THERE is no questioning the dedication of the Hervey Bay Cosmos.
The visitors self-fund their way to Bundaberg every Saturday to compete in the Bundaberg Netball competition, having already played in the Hervey Bay netball fixtures earlier that day.
The squad has about 90 minutes to recharge their legs on the trip north, before they are back on the court in a much faster, more intense competition.
All but three of the team are under-20 and player-coach Helen Gold said there had been incredible improvement by the team this year.
“You can see by our results how they have; it’s the perfect place to do it and with Thundercats selection up for grabs hopefully they continue to,” she said.
Their late form streak has seen them labelled as the premiership dark horse – a tag Gold is comfortable with.
“We’ve been lucky this year; we haven’t had the injuries like we did previously,” she said.
“We haven’t got the depth of other clubs, so it was important that our core, of seven, stayed with us.”
That includes Leah McLellan, who has been travelling from Sunshine Coast since moving mid-season.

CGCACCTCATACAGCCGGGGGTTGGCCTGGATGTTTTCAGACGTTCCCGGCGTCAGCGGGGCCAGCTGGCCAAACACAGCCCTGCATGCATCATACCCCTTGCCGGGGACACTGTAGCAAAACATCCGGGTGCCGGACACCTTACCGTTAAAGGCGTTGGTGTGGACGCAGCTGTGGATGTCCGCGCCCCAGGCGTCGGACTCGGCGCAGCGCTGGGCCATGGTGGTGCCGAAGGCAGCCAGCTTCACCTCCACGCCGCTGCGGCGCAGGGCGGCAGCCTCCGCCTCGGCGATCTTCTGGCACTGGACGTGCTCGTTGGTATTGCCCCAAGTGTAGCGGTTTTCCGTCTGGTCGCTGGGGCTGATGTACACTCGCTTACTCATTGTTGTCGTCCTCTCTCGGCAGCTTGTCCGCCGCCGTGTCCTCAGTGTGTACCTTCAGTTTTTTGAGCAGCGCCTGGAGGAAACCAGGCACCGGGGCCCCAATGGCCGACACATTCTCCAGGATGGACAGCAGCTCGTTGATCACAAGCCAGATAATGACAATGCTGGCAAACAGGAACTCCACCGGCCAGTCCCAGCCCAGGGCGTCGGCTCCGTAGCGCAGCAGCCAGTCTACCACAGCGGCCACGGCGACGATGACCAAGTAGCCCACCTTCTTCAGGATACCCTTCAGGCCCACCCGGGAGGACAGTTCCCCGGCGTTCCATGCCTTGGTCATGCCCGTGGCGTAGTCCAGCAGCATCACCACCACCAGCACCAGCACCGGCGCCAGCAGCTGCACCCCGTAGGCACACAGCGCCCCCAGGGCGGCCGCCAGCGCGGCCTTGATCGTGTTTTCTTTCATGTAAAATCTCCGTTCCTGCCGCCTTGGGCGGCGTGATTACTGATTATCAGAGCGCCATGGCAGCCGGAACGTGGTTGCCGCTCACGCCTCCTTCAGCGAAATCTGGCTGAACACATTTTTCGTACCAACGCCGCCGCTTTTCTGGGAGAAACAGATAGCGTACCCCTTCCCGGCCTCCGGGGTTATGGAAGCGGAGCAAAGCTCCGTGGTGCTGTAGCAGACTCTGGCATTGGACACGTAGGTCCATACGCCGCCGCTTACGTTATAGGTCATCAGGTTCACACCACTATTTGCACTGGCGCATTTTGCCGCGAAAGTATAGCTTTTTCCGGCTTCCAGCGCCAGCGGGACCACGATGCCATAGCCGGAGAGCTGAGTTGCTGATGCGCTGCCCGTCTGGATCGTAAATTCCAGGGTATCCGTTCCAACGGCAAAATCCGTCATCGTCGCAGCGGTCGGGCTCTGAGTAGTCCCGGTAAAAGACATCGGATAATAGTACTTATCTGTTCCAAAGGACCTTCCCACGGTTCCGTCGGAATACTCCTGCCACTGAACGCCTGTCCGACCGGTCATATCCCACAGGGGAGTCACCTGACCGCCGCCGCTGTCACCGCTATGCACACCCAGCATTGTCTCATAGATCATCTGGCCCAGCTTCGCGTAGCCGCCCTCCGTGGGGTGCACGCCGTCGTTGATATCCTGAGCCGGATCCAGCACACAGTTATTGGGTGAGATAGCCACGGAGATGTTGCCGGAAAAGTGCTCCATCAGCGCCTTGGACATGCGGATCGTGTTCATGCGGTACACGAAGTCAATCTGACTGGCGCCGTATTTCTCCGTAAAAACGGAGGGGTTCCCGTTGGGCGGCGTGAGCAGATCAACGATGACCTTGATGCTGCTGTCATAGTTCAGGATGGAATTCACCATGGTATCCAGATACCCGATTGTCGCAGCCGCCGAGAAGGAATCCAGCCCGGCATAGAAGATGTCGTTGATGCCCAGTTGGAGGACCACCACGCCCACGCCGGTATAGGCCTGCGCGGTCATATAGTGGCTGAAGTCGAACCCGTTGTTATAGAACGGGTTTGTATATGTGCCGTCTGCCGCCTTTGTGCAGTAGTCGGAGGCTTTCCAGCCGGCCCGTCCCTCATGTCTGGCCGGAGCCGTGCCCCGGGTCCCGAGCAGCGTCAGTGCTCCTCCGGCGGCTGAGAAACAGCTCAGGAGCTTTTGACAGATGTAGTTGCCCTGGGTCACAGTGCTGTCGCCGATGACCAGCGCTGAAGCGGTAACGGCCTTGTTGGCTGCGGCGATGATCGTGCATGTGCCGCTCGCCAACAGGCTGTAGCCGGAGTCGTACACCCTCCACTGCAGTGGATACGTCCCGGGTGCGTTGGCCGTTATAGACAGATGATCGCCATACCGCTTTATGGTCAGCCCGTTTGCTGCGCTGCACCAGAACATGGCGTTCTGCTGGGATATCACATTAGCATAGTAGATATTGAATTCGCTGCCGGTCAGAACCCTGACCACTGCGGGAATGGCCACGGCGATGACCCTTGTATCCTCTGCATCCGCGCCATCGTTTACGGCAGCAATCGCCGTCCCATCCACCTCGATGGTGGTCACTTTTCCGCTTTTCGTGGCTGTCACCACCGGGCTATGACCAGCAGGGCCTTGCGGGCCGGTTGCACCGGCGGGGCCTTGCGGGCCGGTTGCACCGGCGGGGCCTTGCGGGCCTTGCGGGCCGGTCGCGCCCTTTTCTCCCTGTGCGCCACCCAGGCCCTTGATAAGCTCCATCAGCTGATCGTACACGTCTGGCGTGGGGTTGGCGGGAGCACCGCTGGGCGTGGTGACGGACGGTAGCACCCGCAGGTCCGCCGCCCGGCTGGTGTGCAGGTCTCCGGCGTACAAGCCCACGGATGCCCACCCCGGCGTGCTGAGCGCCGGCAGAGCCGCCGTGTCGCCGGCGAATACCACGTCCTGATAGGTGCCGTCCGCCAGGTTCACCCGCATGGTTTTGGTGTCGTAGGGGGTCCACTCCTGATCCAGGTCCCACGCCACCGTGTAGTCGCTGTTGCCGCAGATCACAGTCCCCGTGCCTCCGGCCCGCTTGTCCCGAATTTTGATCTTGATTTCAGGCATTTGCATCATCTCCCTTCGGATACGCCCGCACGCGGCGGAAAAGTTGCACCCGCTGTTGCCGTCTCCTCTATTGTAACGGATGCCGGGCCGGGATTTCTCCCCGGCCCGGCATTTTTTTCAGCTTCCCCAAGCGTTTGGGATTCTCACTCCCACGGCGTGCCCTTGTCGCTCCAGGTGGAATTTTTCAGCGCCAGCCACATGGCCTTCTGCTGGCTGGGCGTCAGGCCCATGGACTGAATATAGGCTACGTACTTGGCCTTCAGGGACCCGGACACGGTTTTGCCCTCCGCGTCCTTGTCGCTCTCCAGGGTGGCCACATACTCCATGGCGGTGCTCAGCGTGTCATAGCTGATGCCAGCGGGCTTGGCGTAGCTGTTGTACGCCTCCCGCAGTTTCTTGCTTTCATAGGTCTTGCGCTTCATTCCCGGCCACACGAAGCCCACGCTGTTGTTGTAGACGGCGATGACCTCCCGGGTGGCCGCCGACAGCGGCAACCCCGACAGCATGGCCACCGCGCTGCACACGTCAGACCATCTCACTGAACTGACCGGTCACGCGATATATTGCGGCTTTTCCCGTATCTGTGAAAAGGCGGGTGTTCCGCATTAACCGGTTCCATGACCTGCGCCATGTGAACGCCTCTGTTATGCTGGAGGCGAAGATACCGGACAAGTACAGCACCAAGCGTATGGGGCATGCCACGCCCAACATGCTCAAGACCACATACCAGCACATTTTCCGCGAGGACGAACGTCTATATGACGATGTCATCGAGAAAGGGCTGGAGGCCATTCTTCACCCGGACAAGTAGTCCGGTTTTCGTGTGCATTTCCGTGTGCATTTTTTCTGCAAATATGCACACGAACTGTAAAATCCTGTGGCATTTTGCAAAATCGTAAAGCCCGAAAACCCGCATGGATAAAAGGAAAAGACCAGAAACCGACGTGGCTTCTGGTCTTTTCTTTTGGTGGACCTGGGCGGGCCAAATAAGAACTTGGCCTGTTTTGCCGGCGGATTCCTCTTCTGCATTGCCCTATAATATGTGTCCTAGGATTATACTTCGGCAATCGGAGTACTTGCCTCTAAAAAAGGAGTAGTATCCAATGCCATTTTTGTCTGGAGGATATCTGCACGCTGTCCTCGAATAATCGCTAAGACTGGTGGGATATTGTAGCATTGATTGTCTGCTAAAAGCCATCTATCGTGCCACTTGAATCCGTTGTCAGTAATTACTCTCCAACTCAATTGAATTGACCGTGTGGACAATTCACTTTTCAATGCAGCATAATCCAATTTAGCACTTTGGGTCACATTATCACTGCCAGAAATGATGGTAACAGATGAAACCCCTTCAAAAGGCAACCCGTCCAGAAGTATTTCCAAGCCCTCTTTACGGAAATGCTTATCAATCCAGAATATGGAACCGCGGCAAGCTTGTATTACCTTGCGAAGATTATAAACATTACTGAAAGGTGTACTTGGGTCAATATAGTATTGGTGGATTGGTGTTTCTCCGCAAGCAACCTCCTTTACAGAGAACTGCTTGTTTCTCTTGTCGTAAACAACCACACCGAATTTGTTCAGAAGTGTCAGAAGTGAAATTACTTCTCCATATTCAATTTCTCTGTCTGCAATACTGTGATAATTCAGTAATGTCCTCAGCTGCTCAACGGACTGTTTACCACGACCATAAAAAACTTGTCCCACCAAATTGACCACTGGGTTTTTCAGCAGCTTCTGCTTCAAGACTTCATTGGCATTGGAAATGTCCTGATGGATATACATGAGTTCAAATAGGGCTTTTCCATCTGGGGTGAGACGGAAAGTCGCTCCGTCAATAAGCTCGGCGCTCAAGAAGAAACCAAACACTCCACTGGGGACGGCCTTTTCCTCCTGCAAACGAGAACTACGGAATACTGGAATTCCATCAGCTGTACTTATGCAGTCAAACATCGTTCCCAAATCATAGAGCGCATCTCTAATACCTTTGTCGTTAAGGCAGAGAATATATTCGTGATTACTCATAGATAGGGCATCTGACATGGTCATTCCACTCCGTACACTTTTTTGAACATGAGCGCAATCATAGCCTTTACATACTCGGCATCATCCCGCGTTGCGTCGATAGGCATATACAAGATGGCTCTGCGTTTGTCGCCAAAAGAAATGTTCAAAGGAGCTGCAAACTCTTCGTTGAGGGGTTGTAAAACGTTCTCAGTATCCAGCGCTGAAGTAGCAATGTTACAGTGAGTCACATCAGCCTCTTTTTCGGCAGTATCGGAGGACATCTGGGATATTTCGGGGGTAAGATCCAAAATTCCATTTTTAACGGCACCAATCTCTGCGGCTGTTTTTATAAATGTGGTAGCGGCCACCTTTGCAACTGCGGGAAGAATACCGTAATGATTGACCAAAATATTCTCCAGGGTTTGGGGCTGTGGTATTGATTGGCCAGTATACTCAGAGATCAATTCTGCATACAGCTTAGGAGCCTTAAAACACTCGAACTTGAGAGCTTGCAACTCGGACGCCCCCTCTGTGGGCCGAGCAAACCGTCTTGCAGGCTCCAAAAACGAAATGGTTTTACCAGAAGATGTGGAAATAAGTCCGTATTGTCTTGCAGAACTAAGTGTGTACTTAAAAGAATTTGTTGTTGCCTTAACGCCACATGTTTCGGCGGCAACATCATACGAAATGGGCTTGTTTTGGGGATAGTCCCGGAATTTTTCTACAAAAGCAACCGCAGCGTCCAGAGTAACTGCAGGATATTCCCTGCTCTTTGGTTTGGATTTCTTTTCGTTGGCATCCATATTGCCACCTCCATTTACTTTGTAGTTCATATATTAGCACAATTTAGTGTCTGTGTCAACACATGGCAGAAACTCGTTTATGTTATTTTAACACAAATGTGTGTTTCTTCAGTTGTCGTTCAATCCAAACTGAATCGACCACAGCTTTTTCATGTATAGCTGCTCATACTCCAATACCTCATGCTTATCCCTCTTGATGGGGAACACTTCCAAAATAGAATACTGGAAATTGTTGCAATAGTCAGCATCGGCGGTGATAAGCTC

“She really enjoys playing with us and has stuck at it and done the extra travel,” Gold said.
“(A premiership) would be the perfect reward.”
First they must overcome Blazers — a team which justifiably feels it deserves to make the final as well.
Coming off one of their best performances last weekend Blazers will start favourites, but, as Alloway Blue can attest after consecutive losses to the visitors, Hervey Bay is a different team to what it was a month ago.
Blazers are also a young side though, so the pace of the game should provide some brilliant finals netball.
Across The Waves still rate Blazers as their main threat, but acknowledge that they hold a psychological edge over their younger rivals.
Waves coach Sandy Baker said she would be watching the elimination semi-final with interest and her girls were more fired up than ever to win the premiership they feel belongs to them.
“The loss last year really hurt, so we’ll be making sure we do what we can so it doesn’t happen again,” Baker said.